The president is the only employee with this authority on campus; however, they can delegate this authority, and they usually do to Procurement and/or the vice president of F&A.
If I find an online service I want to use in class this week, how long will it take to get approval?
The approval process and timeframe will vary by institution. Each university should have assembled a list of applications that are approved as well as the workflow and expected timeline for the approval process for other applications.
What are the implications of agreeing to the terms and conditions?
As a Commonwealth entity, the university is precluded from agreeing to certain terms and conditions. Principally, most agreements indicate that in the case of a dispute, some other state's law will apply and the licensee (person who clicked through the agreement) agrees to litigate the dispute in another state. Other terms that are prohibited are agreements to indemnify and hold the provider harmless in the case of a legal dispute.
It's common that standard click-through agreements contain language and terms that are not allowed by state law.
What it means for the employee who clicks through and agrees to these terms?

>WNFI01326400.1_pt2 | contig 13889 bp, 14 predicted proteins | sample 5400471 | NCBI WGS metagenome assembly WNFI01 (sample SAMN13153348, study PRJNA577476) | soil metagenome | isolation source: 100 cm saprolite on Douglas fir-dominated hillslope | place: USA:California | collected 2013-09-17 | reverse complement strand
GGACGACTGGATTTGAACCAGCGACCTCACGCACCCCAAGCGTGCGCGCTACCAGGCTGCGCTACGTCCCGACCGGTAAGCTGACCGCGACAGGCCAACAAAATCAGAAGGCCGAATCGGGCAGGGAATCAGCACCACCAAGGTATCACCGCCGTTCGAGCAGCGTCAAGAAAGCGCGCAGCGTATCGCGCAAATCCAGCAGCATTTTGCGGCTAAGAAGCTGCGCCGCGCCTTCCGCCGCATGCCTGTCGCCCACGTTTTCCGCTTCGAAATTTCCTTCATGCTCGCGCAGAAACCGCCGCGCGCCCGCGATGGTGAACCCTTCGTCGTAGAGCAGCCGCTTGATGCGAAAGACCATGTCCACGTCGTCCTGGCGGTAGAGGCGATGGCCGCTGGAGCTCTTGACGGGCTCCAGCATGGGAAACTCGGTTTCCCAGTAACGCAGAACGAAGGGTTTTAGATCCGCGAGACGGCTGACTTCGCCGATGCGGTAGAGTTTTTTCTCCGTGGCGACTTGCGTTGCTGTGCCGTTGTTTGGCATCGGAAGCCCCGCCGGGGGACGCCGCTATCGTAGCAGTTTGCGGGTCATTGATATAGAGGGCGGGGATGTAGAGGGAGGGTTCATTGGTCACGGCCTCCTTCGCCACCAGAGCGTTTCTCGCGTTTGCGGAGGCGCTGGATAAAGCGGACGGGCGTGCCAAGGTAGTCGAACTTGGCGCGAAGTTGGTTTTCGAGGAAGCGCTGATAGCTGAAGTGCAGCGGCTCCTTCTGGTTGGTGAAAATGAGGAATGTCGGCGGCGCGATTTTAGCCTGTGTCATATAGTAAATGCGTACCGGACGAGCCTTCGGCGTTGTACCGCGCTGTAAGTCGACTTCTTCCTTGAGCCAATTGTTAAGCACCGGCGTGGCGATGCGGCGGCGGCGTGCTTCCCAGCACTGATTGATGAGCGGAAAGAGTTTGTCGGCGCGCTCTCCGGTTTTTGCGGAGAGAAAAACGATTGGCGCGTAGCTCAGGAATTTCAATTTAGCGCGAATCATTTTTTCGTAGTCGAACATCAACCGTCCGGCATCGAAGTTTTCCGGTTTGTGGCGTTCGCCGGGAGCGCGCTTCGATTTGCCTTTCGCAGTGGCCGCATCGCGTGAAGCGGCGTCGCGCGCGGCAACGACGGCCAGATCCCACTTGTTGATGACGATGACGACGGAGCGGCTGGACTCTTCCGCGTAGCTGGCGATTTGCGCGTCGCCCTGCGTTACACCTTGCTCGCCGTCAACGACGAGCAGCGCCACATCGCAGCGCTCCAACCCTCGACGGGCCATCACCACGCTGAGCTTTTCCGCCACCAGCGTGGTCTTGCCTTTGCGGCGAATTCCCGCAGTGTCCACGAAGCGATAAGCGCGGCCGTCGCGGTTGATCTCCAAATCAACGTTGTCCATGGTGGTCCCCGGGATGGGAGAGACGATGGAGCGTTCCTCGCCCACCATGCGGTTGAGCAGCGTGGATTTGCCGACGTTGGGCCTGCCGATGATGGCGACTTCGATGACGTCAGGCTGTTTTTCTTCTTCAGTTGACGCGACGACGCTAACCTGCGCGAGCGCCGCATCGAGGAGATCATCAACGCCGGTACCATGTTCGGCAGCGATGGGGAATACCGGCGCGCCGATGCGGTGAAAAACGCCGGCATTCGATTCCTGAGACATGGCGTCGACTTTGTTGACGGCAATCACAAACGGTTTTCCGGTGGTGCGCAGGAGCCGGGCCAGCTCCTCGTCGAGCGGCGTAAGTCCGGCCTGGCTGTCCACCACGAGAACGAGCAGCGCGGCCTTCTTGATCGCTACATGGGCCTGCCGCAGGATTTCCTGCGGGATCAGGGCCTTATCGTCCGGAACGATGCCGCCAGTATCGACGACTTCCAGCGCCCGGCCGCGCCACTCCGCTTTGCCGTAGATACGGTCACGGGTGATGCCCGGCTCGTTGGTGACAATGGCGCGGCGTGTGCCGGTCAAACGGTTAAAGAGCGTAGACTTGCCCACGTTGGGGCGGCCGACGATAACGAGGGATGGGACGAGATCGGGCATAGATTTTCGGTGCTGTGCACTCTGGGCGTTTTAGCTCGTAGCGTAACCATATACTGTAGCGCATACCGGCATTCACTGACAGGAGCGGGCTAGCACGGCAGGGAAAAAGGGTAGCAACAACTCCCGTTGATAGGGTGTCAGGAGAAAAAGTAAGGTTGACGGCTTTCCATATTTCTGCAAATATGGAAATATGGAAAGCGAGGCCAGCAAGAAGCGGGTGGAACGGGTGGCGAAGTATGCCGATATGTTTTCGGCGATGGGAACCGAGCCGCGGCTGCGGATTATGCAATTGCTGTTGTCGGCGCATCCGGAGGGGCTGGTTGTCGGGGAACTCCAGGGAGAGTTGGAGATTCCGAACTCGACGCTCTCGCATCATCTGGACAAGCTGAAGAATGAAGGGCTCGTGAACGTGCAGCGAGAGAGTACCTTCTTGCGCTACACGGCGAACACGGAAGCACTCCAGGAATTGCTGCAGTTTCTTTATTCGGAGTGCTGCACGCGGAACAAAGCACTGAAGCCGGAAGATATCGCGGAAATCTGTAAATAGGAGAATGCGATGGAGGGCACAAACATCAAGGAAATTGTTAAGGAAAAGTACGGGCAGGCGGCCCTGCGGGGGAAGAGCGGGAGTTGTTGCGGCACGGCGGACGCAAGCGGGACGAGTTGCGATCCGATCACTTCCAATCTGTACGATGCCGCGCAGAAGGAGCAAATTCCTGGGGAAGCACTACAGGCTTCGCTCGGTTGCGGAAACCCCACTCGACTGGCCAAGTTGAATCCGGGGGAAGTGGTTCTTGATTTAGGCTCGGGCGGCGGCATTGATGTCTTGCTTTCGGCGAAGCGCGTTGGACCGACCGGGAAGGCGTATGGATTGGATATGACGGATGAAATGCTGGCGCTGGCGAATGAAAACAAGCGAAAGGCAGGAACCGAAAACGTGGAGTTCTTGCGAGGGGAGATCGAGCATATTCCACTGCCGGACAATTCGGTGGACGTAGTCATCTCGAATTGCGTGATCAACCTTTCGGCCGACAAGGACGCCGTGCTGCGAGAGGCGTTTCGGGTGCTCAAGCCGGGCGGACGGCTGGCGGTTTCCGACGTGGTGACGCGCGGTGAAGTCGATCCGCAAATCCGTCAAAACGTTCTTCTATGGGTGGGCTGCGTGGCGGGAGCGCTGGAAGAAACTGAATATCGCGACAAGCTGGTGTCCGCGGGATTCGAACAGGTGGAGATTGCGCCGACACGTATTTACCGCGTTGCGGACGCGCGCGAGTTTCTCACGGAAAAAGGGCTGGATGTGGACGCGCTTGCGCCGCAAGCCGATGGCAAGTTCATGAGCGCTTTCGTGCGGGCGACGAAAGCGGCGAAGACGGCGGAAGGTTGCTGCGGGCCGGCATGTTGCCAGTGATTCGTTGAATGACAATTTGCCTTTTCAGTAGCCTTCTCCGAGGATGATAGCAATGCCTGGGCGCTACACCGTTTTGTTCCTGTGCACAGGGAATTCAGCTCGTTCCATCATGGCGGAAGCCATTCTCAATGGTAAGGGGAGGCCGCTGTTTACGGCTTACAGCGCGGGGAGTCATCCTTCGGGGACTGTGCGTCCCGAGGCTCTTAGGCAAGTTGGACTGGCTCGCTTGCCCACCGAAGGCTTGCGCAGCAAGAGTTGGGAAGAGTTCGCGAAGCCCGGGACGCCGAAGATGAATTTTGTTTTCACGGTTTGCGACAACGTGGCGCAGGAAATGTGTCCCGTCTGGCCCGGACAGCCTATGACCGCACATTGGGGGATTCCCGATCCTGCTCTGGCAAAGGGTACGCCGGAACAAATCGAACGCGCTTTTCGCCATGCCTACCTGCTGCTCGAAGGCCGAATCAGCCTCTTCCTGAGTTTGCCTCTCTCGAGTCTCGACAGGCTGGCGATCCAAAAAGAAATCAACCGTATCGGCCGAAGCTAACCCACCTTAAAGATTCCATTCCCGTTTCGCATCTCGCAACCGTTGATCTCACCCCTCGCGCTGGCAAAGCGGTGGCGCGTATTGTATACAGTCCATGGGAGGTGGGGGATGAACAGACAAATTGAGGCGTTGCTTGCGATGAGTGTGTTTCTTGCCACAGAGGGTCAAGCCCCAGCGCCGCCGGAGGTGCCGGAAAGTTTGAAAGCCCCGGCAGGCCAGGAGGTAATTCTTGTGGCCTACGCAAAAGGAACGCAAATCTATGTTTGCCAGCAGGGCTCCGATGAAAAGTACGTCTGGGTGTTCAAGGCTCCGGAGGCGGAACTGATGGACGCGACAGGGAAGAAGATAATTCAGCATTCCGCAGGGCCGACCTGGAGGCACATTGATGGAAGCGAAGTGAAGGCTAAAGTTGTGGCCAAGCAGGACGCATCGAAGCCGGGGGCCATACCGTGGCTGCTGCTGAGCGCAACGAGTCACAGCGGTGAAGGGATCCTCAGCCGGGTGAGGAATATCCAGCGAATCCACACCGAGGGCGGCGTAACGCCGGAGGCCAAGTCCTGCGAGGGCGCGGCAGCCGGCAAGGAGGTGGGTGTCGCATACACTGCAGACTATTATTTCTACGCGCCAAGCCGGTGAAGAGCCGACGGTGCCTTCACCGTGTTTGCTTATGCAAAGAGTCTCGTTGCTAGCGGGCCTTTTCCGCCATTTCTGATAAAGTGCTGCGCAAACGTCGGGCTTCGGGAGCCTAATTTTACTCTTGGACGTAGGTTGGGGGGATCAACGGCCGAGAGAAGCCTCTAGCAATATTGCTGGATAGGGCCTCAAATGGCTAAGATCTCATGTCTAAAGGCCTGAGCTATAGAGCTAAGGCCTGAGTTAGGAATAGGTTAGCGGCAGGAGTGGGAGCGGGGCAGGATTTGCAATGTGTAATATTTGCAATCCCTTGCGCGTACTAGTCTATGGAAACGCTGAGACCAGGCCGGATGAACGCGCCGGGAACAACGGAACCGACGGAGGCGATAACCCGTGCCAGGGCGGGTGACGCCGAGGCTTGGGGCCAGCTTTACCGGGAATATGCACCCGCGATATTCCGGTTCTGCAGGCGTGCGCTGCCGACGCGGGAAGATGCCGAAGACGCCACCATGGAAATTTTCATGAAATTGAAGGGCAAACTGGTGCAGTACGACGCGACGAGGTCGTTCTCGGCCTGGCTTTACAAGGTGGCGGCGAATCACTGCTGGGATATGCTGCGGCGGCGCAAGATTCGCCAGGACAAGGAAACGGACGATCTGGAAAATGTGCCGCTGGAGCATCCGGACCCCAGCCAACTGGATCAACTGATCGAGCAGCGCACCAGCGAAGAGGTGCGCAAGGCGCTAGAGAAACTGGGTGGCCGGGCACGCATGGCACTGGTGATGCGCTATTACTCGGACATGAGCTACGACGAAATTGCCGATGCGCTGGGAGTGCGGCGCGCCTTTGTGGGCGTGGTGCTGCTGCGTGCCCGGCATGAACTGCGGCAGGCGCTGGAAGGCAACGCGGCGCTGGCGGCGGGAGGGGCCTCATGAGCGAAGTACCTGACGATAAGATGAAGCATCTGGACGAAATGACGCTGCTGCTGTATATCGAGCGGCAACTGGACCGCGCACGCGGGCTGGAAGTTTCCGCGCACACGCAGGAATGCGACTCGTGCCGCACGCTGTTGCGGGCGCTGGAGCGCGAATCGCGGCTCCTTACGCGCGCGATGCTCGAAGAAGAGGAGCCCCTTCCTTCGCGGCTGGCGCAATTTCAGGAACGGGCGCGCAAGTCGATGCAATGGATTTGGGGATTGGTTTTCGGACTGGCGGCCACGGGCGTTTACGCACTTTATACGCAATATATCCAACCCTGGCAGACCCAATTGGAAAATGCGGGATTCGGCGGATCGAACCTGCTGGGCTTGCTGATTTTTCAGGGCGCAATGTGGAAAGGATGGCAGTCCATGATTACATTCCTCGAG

If you click-through an agreement without a university contract in place, you are responsible for any and all implications that result. If you want to utilize an application that is not offered by the university, speak to your supervisor and make arrangements to acquire the software through the established procurement process.
If you agree to a click-through for which you're not authorized, you assume any legal and financial responsibility in a dispute. You will not be represented by university/State System attorneys if a dispute arises. Your students could also be affected by your actions. If you use a service such as Google Apps for your class, you are inherently requiring all of your students to agree to Google's contract just as you did.
Why is having a valid contract important?
If it’s a valid contract, and you use it within the scope of your duties, then you’re provided with legal and financial protection by the university.
Who should I contact if I have any questions?
Please contact your Information Technology department or Procurement to determine whether a current agreement exists, or if you have general questions. If you are seeking to utilize an application, then you should contact your chairperson, supervisor, and the Procurement Office to seek a formal contract with the provider
Oops, I clicked “Accept”—now what do I do?
Contact the IT Support Center immediately or log an ihelp ticket. IT Support will be able to determine if software was downloaded to your device or if what you accidentally agreed to is a service on the internet. If you downloaded software to your university-owned computer, IT Support will assist in removing all the unwanted software. If you agreed to an online service, they will work with the appropriate university departments (legal and procurement) to contact the company and explain the situation.